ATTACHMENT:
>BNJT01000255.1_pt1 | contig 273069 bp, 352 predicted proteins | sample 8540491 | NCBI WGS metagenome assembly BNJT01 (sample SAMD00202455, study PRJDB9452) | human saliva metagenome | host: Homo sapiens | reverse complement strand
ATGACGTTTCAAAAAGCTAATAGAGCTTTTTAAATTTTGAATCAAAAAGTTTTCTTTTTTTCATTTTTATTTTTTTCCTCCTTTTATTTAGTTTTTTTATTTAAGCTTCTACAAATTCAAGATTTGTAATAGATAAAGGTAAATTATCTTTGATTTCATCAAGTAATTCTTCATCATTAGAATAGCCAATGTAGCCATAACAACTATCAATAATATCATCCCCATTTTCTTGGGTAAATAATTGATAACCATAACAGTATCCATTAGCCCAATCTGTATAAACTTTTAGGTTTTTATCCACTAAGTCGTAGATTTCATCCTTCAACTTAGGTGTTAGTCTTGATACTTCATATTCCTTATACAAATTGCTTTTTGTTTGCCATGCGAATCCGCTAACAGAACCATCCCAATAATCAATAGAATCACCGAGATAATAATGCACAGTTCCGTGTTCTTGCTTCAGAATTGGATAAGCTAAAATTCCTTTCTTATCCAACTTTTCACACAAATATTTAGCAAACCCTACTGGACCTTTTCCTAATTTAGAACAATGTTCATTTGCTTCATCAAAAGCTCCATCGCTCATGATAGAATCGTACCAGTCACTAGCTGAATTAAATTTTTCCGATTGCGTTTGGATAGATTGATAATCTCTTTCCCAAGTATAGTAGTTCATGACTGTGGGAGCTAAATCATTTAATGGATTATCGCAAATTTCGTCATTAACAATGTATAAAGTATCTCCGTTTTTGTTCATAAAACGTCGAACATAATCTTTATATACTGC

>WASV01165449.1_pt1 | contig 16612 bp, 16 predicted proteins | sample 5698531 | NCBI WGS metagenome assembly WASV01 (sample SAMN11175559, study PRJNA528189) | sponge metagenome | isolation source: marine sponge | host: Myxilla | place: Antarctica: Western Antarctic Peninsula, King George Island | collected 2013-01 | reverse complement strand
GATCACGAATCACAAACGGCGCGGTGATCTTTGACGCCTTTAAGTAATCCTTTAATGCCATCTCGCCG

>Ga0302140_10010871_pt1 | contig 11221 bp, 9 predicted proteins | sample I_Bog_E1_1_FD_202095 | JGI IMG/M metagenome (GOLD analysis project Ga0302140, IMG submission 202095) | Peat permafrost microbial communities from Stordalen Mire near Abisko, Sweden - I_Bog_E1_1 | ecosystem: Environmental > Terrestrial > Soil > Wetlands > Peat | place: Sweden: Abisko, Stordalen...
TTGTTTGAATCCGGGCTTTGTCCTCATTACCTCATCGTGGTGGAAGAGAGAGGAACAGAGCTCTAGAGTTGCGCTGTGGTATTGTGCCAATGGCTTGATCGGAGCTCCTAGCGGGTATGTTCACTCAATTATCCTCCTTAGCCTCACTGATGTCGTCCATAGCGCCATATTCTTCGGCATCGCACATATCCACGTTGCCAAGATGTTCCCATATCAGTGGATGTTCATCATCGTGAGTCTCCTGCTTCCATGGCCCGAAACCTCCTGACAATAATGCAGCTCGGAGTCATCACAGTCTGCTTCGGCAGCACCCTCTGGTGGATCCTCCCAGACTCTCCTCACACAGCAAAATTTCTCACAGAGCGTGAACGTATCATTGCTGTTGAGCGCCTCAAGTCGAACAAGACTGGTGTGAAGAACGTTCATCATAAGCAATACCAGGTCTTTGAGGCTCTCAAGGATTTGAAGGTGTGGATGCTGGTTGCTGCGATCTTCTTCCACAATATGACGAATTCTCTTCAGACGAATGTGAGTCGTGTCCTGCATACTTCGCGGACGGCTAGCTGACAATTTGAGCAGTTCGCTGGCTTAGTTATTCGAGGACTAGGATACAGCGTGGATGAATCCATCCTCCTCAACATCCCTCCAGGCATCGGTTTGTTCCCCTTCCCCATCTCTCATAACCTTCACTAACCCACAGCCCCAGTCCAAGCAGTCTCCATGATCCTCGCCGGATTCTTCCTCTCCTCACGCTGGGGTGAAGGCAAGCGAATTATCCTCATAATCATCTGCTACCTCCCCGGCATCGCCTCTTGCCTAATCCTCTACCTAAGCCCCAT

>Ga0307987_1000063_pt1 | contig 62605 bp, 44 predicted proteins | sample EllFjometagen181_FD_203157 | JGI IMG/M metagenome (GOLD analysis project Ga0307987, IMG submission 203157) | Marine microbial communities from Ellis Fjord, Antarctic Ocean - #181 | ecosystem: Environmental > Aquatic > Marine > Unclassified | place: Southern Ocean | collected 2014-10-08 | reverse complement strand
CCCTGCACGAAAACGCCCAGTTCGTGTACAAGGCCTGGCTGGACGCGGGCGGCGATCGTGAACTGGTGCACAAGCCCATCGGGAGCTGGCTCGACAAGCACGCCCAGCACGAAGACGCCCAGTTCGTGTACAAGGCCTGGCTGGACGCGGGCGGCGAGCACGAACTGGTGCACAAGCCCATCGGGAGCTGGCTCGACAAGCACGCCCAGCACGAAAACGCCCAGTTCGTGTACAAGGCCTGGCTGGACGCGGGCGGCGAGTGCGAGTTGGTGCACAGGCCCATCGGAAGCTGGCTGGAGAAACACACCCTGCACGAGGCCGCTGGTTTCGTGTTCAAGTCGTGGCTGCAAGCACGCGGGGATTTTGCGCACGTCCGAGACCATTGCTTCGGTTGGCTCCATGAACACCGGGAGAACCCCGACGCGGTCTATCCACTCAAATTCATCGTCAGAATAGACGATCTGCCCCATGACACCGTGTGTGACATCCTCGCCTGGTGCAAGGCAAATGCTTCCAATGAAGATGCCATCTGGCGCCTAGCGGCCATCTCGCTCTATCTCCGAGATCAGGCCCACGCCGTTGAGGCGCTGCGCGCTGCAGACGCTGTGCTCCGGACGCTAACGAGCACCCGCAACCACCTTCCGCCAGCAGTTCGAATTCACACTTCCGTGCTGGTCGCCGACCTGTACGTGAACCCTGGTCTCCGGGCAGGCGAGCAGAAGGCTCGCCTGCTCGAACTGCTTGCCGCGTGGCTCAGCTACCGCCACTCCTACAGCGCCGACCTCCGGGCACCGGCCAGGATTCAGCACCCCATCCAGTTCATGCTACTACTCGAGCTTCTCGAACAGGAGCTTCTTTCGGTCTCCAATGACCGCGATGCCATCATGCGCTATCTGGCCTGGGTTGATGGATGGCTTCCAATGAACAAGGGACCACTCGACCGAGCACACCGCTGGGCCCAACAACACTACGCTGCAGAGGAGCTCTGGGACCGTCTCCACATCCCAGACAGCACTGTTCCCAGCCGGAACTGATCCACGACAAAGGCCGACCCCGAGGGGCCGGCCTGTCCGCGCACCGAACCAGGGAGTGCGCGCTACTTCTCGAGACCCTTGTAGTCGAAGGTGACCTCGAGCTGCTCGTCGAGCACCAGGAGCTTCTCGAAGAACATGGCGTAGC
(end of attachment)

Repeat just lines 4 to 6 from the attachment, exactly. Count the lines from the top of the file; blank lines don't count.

GATCACGAATCACAAACGGCGCGGTGATCTTTGACGCCTTTAAGTAATCCTTTAATGCCATCTCGCCG

>Ga0302140_10010871_pt1 | contig 11221 bp, 9 predicted proteins | sample I_Bog_E1_1_FD_202095 | JGI IMG/M metagenome (GOLD analysis project Ga0302140, IMG submission 202095) | Peat permafrost microbial communities from Stordalen Mire near Abisko, Sweden - I_Bog_E1_1 | ecosystem: Environmental > Terrestrial > Soil > Wetlands > Peat | place: Sweden: Abisko, Stordalen...
TTGTTTGAATCCGGGCTTTGTCCTCATTACCTCATCGTGGTGGAAGAGAGAGGAACAGAGCTCTAGAGTTGCGCTGTGGTATTGTGCCAATGGCTTGATCGGAGCTCCTAGCGGGTATGTTCACTCAATTATCCTCCTTAGCCTCACTGATGTCGTCCATAGCGCCATATTCTTCGGCATCGCACATATCCACGTTGCCAAGATGTTCCCATATCAGTGGATGTTCATCATCGTGAGTCTCCTGCTTCCATGGCCCGAAACCTCCTGACAATAATGCAGCTCGGAGTCATCACAGTCTGCTTCGGCAGCACCCTCTGGTGGATCCTCCCAGACTCTCCTCACACAGCAAAATTTCTCACAGAGCGTGAACGTATCATTGCTGTTGAGCGCCTCAAGTCGAACAAGACTGGTGTGAAGAACGTTCATCATAAGCAATACCAGGTCTTTGAGGCTCTCAAGGATTTGAAGGTGTGGATGCTGGTTGCTGCGATCTTCTTCCACAATATGACGAATTCTCTTCAGACGAATGTGAGTCGTGTCCTGCATACTTCGCGGACGGCTAGCTGACAATTTGAGCAGTTCGCTGGCTTAGTTATTCGAGGACTAGGATACAGCGTGGATGAATCCATCCTCCTCAACATCCCTCCAGGCATCGGTTTGTTCCCCTTCCCCATCTCTCATAACCTTCACTAACCCACAGCCCCAGTCCAAGCAGTCTCCATGATCCTCGCCGGATTCTTCCTCTCCTCACGCTGGGGTGAAGGCAAGCGAATTATCCTCATAATCATCTGCTACCTCCCCGGCATCGCCTCTTGCCTAATCCTCTACCTAAGCCCCAT